The workshop marked the first meeting of the LEVITATE Stakeholder Group, which meets several times until the completion of the project in 2021. The stakeholder group facilitates a continuous dialogue with experts, users and the consortium about the impacts of connected and automated transport (CAT). Through the stakeholder group, LEVITATE provides a European platform for knowledge sharing and discussion about automation in transport.


The LEVITATE project develops methods to forecast societal level impacts of connected and automated transport (CATs). This includes the impact of CATs on safety, the environment, the economy and society.

More information

Apply for the MOMENTUM project's call for follower cities!

The MOMENTUM project is looking for cities to join its City Pool. City Pool members will be provided with dedicated tools to model and assess the impact of new mobility services on the urban mobility ecosystem. The deadline is 15 June 2019.

New mobility systems and disruptive technologies (carsharing, bikesharing, e-scootersharing,  ridehailing, MaaS, CAVs…) are operating or emerging in a wide number of cities, affecting urban mobility patterns and generating challenges that cities are sometimes not well prepared to cope with.

The MOMENTUM project will develop a set of new analysis methods, transport models and planning support tools to capture the impact of these new transport options on the urban mobility ecosystem, in order to support cities in the task of designing the right policy mix to exploit their full potential. The tools developed will be tested in Leuven, Madrid, Thessaloniki and Regensburg.

If your city is facing challenges due to the introduction of new mobility services and you would like to gain a clearer vision of how to harness the potential of new emerging technologies, you might be interested in applying for this call!

The selected follower cities will benefit from:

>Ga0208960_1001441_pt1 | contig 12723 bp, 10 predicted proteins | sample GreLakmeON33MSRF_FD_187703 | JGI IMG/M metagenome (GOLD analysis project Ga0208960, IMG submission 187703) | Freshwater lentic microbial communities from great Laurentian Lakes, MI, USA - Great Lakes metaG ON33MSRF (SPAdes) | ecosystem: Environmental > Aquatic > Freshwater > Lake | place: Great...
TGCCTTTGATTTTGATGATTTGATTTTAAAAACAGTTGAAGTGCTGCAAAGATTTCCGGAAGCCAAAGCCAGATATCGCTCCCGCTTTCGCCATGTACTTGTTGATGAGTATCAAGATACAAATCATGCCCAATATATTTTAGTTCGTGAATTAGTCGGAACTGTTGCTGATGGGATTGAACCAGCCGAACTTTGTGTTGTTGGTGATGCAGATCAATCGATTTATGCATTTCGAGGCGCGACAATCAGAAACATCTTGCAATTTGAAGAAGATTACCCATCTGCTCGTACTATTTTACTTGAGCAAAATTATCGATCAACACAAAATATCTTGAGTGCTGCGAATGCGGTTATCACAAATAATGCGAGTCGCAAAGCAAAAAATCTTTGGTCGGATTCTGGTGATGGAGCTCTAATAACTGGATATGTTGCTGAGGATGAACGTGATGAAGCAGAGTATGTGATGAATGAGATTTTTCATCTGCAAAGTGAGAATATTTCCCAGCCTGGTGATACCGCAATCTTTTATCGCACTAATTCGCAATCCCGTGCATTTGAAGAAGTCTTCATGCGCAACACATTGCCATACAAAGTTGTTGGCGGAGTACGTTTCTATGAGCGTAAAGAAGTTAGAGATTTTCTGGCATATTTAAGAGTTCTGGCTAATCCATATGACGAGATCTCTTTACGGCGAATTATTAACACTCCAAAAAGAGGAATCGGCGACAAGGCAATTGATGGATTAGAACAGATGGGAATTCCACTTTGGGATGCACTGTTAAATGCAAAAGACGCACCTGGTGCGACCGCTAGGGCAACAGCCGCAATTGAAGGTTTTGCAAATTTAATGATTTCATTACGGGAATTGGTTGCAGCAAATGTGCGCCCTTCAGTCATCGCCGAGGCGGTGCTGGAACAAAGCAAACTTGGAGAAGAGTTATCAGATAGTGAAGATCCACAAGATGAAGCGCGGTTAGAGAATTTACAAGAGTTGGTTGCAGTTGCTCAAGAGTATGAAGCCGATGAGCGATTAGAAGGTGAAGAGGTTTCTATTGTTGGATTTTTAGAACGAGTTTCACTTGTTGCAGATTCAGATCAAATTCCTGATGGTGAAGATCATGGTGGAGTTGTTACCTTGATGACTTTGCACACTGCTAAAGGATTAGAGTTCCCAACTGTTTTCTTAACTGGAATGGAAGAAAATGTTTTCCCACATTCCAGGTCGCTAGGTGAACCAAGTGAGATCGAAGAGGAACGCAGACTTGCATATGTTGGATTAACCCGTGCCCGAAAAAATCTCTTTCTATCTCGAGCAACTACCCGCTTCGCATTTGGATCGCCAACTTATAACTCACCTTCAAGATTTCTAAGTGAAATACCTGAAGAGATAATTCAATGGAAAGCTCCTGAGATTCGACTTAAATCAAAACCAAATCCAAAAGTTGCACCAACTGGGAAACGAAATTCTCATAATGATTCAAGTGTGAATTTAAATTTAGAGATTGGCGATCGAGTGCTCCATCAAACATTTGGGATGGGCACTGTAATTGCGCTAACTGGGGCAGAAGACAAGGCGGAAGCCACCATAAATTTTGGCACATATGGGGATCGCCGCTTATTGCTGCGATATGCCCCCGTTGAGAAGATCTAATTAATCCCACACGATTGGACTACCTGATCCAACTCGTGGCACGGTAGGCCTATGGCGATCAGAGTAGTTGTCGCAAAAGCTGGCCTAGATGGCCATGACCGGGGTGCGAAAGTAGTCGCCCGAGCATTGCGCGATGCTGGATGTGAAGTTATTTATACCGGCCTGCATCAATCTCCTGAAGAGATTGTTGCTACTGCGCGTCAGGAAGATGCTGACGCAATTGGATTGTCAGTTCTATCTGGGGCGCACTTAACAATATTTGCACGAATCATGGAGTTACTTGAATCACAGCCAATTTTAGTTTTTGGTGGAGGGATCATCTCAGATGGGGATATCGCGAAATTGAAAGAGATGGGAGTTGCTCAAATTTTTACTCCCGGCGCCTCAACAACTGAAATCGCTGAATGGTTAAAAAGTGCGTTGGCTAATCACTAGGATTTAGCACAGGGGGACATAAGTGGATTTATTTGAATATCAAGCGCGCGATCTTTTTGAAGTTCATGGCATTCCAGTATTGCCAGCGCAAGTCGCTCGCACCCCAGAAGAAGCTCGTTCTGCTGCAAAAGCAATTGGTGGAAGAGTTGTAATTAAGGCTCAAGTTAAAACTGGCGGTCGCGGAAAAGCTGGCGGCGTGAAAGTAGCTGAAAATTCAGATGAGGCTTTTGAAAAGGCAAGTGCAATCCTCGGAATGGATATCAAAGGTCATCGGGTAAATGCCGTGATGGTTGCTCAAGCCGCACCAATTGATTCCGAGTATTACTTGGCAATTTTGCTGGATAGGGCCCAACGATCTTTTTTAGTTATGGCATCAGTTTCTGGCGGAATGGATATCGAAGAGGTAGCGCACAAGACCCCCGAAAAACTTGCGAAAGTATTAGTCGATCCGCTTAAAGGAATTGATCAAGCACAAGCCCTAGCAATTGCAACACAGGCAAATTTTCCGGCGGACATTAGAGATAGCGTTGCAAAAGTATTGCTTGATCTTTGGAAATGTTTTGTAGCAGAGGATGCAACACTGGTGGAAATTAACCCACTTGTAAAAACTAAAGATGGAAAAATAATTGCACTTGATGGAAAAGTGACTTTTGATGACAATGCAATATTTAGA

• Networking opportunities across Europe
  • Acquiring a better understanding of disruptive changes in mobility
  • Having access to cutting-edge research on new mobility services and technologies as well as related modelling tools
  • Learning how to integrate the outputs and tools developed by the MOMENTUM project into their local policy through a dedicated and tailored roll-out plan, capacity-building webinars and training sessions
  • Reimbursement for any required travel

Between June 2019 and April 2022, follower cities will be expected to participate in (at least 2 and maximum 4) face-to-face workshops/meetings (online meetings might also take place). The first Workshop will take place at the CIVITAS Forum 2019 (2-4 October, Graz). The cities will also be expected to complete a Consultation Delphi Poll by October 2019.

For further information, please check the City Pool Activity Description.

If you want to apply to join the MOMENTUM City Pool, please complete this online survey here. The deadline for the submission of your application is 15 June 2019.

If you have any questions, please contact Maria José Rojo, project manager at POLIS mjrojo@polisnetwork.eu.

New PIN report reveals data about urban road safety in the EU

The European Road Safety Council (ETSC) issued a new PIN report today, titled "Safer Roads, Safer Cities". According to the data revealed today, road deaths on urban roads decreased at around half the rate of those on rural roads over the period 2010-2017. Some Polis members contributed their case studies.

Urban populations are increasing, the population is ageing, people are being encouraged to walk and cycle more as concerns over congestion and air pollution move up the political agenda.

New forms of mobility are popping up increasingly. Road safety is not always the top priority. As this report shows, deaths and serious injuries on urban roads are not declining as fast as on other types of roads in many countries.

The report contains more than twenty main recommendations for action at EU, country and city authority level and can be downloaded from the ETSC website at: www.etsc.eu/pinflash37.


Brussels to reduce number of commuting cars by 15%

Image: brussels-express.eu

The Brussels government launched an appeal to reduce the flow of traffic and the levels of congestion by decreasing the number of cars entering and circulating the Region by 15%. The way to achieve this: promoting shared mobility solutions. Read more.